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The Picture Show

House Of Yes Performers At Home: How Artists Persevere

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<a href="https://www.instagram.com/dance.heals.all/?hl=en">Tanya Karina</a>, a resident artist at the House of Yes, was in Texas waiting to perform at South by Southwest when the news broke about the severity of the pandemic. Since March 2020, Karina has
José A. Alvarado Jr. for NPR

Tanya Karina, a resident artist at the House of Yes, was in Texas waiting to perform at South by Southwest when the news broke about the severity of the pandemic. Since March 2020, Karina has been using their free time studying holistic therapy and learning the dance form of waacking.

There's a place on the normally bustling Wyckoff Avenue in Bushwick, Brooklyn, that stands out in the middle of the chattering of pedestrians and regular city life.

Part performance venue, dance club and creative space, the House of Yes is many things. It's an eccentric burlesque circus; a cultural fabric of Brooklyn nightlife. For more than a decade, the House of Yes has been nurturing the artistic community in New York City with events ranging from costume creation to circus skill classes.

José A. Alvarado Jr., a photographer in New York City, started a personal project in the fall of 2019 to document the unique culture of the venue and the abilities of its dedicated performers.

He was drawn to the artists' personal histories and their relationship to the venue. Some performers started working in the House of Yes kitchen and made it to the stage with their dance talents. Some resident artists had side jobs.

And then 2020 happened. The coronavirus took over the city and the venue was forced to close its doors. All of the performers and artists were forced into isolation, suddenly living without their income from live performances.

Alvarado and I worked around the idea of how to continue the project through the pandemic. We wanted to know how the lives and livelihoods of these artists and performers have been affected. He wanted to photograph them in a way that could celebrate their craft as well as keep them safe while shooting.

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The idea came about for artists to photograph themselves with their cellphones. Alvarado then photographed their images displayed on his phone.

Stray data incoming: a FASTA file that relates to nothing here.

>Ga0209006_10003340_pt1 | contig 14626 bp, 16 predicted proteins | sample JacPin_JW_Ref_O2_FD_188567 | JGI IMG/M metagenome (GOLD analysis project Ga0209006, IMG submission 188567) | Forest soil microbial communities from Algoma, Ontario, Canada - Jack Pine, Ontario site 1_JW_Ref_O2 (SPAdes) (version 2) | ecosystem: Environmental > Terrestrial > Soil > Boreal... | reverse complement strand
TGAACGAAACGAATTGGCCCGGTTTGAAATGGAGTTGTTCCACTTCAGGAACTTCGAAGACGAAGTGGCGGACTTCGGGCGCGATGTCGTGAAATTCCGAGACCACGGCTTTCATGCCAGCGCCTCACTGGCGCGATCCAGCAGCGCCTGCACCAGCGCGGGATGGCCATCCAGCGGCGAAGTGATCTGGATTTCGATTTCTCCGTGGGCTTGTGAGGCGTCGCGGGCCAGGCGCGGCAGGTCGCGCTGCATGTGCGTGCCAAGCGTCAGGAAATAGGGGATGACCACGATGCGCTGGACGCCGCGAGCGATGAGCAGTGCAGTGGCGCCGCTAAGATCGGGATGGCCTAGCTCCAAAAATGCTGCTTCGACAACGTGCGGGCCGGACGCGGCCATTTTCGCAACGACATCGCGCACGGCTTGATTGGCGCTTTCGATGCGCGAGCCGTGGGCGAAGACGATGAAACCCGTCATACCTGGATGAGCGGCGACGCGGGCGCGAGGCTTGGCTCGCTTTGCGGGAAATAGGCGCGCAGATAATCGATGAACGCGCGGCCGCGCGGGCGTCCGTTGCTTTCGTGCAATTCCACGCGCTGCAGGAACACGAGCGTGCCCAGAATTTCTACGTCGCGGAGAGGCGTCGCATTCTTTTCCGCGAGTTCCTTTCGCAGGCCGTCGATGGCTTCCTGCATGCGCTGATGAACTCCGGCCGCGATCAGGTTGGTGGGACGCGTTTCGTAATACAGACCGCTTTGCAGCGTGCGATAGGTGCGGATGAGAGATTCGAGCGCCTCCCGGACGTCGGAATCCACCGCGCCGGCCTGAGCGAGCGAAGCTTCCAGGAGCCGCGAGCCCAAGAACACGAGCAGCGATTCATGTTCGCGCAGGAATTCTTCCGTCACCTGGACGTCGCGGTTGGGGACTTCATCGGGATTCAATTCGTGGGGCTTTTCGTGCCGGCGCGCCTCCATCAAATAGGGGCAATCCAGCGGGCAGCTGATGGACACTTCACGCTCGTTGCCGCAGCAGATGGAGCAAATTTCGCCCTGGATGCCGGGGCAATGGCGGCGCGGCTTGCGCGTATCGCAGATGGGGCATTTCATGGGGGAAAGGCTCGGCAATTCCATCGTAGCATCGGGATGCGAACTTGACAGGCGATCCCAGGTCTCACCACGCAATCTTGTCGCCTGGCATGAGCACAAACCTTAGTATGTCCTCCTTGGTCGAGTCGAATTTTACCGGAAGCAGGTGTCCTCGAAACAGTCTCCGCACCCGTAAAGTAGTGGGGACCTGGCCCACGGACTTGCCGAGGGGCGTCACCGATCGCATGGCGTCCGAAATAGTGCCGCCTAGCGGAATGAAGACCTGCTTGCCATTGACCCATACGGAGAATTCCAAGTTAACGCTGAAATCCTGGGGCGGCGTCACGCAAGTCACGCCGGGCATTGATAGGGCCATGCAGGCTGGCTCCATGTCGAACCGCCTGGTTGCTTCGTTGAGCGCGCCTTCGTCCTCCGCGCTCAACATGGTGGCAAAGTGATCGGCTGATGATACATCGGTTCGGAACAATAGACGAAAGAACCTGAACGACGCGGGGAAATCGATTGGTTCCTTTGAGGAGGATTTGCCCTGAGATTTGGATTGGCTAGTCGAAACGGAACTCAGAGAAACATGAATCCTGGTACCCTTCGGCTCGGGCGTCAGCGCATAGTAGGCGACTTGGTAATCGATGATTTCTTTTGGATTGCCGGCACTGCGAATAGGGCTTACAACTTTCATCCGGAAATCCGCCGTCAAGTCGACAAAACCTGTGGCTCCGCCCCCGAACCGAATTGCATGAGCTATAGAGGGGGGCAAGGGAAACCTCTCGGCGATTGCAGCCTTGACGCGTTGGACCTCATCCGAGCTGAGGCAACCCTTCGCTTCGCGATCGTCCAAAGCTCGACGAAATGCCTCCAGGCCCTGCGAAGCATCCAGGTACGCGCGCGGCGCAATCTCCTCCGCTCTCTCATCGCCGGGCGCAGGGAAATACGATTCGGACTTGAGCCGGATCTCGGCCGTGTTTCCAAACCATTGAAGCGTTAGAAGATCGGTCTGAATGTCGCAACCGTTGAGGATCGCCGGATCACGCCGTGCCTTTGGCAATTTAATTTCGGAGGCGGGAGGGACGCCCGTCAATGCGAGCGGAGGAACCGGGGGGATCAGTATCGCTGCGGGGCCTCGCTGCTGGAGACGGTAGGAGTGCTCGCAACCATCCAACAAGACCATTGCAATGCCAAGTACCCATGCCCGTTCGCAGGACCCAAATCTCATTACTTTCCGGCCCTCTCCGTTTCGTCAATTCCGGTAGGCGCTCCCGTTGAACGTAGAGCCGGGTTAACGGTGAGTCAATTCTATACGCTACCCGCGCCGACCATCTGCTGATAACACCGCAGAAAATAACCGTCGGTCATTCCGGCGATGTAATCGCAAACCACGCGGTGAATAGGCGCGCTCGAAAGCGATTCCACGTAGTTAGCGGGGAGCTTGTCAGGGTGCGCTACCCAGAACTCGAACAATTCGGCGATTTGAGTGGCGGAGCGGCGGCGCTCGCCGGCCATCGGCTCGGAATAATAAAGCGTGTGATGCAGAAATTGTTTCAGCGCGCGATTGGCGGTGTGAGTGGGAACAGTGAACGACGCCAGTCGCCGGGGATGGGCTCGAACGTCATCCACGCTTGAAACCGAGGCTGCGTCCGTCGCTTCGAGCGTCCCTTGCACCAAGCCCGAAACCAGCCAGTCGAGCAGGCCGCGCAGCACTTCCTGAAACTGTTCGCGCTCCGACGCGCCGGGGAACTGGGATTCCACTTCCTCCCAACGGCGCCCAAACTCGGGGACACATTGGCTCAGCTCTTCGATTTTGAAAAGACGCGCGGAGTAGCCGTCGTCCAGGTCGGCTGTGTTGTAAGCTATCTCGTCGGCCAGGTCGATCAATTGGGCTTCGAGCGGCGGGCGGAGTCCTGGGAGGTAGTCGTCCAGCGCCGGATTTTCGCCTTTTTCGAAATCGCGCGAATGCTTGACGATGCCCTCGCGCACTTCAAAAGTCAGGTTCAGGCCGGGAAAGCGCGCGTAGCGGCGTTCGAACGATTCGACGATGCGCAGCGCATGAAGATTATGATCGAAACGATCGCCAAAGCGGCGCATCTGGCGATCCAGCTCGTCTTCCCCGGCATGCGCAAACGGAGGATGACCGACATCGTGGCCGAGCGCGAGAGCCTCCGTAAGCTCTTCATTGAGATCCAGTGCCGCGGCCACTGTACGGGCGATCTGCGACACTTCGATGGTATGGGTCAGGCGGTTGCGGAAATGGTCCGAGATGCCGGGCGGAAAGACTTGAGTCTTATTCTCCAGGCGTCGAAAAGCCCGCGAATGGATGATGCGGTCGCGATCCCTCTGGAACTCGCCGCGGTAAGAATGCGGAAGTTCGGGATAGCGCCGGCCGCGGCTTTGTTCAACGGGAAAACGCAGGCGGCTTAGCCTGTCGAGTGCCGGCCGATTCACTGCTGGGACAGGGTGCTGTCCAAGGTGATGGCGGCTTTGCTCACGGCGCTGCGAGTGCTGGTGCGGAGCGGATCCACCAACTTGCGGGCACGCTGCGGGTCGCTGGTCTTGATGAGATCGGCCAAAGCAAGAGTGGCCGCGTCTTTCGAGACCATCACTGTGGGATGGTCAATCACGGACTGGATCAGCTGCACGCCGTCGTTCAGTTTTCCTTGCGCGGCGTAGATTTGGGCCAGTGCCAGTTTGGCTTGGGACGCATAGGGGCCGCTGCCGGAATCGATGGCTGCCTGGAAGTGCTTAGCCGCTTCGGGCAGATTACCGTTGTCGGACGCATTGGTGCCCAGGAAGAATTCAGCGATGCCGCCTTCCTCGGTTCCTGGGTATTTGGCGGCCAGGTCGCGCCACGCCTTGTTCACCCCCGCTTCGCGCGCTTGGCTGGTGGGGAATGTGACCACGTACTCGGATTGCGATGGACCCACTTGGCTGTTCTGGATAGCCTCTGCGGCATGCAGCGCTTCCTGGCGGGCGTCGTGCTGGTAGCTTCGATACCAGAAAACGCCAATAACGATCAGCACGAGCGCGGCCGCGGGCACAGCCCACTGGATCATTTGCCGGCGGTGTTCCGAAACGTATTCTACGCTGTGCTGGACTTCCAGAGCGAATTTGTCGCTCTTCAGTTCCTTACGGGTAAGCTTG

The hands-off approach gave him anxiety.

"It required that I step away and allow the artist to share how they want the world to see them," he says. "This is an incredibly rewarding way to create a portrait, but I would stay up some nights fearing that they would create a scene at their homes that aren't an exact interpretation of what it is they do.

"Luckily the artists were open to giving me as much time to photograph and allowed for the natural moments to come through as we spoke and photographed via cellphone," Alvarado says. "The process, in the end, was still the same for me, when working on projects like this I always tell myself that it is a marathon and not a sprint. The genuine moments will come through the longer you stay."

The resulting still-lives represent the work of each artist. We see intimate yet foreign tableaux vivants that convey closeness while still being far removed from one another.

It's a representation of "distanced closeness": How we can use technology to cope with disaster and still feel together even if we're not.

A majority of Alvarado's work is inspired by stories about individuals navigating the hurdles of everyday life, or how current events influence subcultures. For him, the House of Yes in all of its nuances — circus, shock performances, an ambiance of Studio 54 — presented the perfect base to examine how artists pursue their passions despite the social and economic hurdles.

Working in a pandemic, Alvarado has learned to navigate visual storytelling in a whole new way. He's learned from the artists. "They showed me the beauty in reinvention and they shared how having tenacity and originality can lead you towards greener pastures," he says.

The House of Yes persevered after a fire and a rent increase forced them from two previous locations in years past. This time, "We will reopen, we just have no idea when," the organization says. For now, the House of Yes is busy online, putting on virtual classes several days a week.

Most artists "took the pandemic by the ears," Alvarado says, as they molded their personal and professional situation to keep their artistic career alive while still trying to pay bills.

"For some performers the acquiring of this new free time allowed them to calibrate and refocus their goals, such as pursuing holistic medicine and focusing all their energies toward mutual aid in their communities and activism work in the wake of the protests against police brutality," he says.

The performers believe "the need for art is ever more important and vital now than it ever was. Art is the bridge we as humans cross to understand each other, to learn, and their determination to continue on this journey further drilled into me that I too can't take a break during this time because others depend on my art as well."

José A. Alvarado Jr. is a Puerto Rican photographer dedicated to documenting class inequality, civic engagement and contemporary issues in Puerto Rico and New York City.

Copyright 2021 NPR. To see more, visit https://www.npr.org.

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